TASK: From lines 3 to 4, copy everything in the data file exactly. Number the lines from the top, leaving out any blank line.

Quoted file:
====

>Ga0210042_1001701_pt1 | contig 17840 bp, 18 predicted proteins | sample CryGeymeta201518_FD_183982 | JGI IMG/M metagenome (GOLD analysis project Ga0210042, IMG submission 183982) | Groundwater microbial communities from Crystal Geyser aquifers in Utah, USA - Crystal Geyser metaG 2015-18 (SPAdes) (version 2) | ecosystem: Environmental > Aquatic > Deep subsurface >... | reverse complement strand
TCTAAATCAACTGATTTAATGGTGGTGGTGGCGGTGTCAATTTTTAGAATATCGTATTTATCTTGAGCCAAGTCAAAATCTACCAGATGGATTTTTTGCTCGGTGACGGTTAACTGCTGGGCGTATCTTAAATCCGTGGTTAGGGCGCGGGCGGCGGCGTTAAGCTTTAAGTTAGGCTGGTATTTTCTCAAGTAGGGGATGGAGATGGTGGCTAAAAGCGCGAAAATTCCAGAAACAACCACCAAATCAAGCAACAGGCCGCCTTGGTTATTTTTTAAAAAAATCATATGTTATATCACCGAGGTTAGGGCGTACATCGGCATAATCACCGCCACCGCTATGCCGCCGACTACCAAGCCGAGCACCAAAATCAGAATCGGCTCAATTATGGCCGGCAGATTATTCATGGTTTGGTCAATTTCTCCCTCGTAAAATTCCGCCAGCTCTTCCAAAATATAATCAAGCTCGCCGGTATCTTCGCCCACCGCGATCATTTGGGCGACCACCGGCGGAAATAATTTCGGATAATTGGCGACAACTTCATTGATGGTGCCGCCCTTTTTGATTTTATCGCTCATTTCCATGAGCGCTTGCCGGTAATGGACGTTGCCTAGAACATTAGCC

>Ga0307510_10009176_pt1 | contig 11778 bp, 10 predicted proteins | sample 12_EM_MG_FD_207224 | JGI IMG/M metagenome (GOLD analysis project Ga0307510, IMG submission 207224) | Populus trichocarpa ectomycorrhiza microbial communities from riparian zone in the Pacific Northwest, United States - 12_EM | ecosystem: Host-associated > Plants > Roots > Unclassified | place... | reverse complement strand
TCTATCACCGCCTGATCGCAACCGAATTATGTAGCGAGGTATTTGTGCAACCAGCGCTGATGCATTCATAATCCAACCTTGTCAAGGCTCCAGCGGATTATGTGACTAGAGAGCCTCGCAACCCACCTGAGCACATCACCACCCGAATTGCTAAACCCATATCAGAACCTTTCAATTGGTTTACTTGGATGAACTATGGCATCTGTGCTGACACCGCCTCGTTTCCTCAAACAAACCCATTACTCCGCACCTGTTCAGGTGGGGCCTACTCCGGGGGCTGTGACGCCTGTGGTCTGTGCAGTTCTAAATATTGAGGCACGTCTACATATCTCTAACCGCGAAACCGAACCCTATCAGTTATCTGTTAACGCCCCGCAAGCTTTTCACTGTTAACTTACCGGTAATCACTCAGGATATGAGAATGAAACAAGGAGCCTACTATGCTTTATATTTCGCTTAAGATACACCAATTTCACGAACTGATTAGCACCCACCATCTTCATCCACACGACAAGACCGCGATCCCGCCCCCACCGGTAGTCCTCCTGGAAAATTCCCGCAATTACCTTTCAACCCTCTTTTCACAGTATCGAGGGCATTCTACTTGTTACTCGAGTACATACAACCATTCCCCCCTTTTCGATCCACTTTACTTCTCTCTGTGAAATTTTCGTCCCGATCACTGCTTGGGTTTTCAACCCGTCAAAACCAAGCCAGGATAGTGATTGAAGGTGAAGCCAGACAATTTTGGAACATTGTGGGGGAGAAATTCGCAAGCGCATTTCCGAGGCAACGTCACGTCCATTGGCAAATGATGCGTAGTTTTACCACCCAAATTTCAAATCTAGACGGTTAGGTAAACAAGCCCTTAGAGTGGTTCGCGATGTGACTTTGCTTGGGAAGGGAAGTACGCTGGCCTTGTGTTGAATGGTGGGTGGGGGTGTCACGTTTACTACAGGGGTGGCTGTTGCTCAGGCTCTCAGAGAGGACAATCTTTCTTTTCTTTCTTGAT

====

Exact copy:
>Ga0307510_10009176_pt1 | contig 11778 bp, 10 predicted proteins | sample 12_EM_MG_FD_207224 | JGI IMG/M metagenome (GOLD analysis project Ga0307510, IMG submission 207224) | Populus trichocarpa ectomycorrhiza microbial communities from riparian zone in the Pacific Northwest, United States - 12_EM | ecosystem: Host-associated > Plants > Roots > Unclassified | place... | reverse complement strand
TCTATCACCGCCTGATCGCAACCGAATTATGTAGCGAGGTATTTGTGCAACCAGCGCTGATGCATTCATAATCCAACCTTGTCAAGGCTCCAGCGGATTATGTGACTAGAGAGCCTCGCAACCCACCTGAGCACATCACCACCCGAATTGCTAAACCCATATCAGAACCTTTCAATTGGTTTACTTGGATGAACTATGGCATCTGTGCTGACACCGCCTCGTTTCCTCAAACAAACCCATTACTCCGCACCTGTTCAGGTGGGGCCTACTCCGGGGGCTGTGACGCCTGTGGTCTGTGCAGTTCTAAATATTGAGGCACGTCTACATATCTCTAACCGCGAAACCGAACCCTATCAGTTATCTGTTAACGCCCCGCAAGCTTTTCACTGTTAACTTACCGGTAATCACTCAGGATATGAGAATGAAACAAGGAGCCTACTATGCTTTATATTTCGCTTAAGATACACCAATTTCACGAACTGATTAGCACCCACCATCTTCATCCACACGACAAGACCGCGATCCCGCCCCCACCGGTAGTCCTCCTGGAAAATTCCCGCAATTACCTTTCAACCCTCTTTTCACAGTATCGAGGGCATTCTACTTGTTACTCGAGTACATACAACCATTCCCCCCTTTTCGATCCACTTTACTTCTCTCTGTGAAATTTTCGTCCCGATCACTGCTTGGGTTTTCAACCCGTCAAAACCAAGCCAGGATAGTGATTGAAGGTGAAGCCAGACAATTTTGGAACATTGTGGGGGAGAAATTCGCAAGCGCATTTCCGAGGCAACGTCACGTCCATTGGCAAATGATGCGTAGTTTTACCACCCAAATTTCAAATCTAGACGGTTAGGTAAACAAGCCCTTAGAGTGGTTCGCGATGTGACTTTGCTTGGGAAGGGAAGTACGCTGGCCTTGTGTTGAATGGTGGGTGGGGGTGTCACGTTTACTACAGGGGTGGCTGTTGCTCAGGCTCTCAGAGAGGACAATCTTTCTTTTCTTTCTTGAT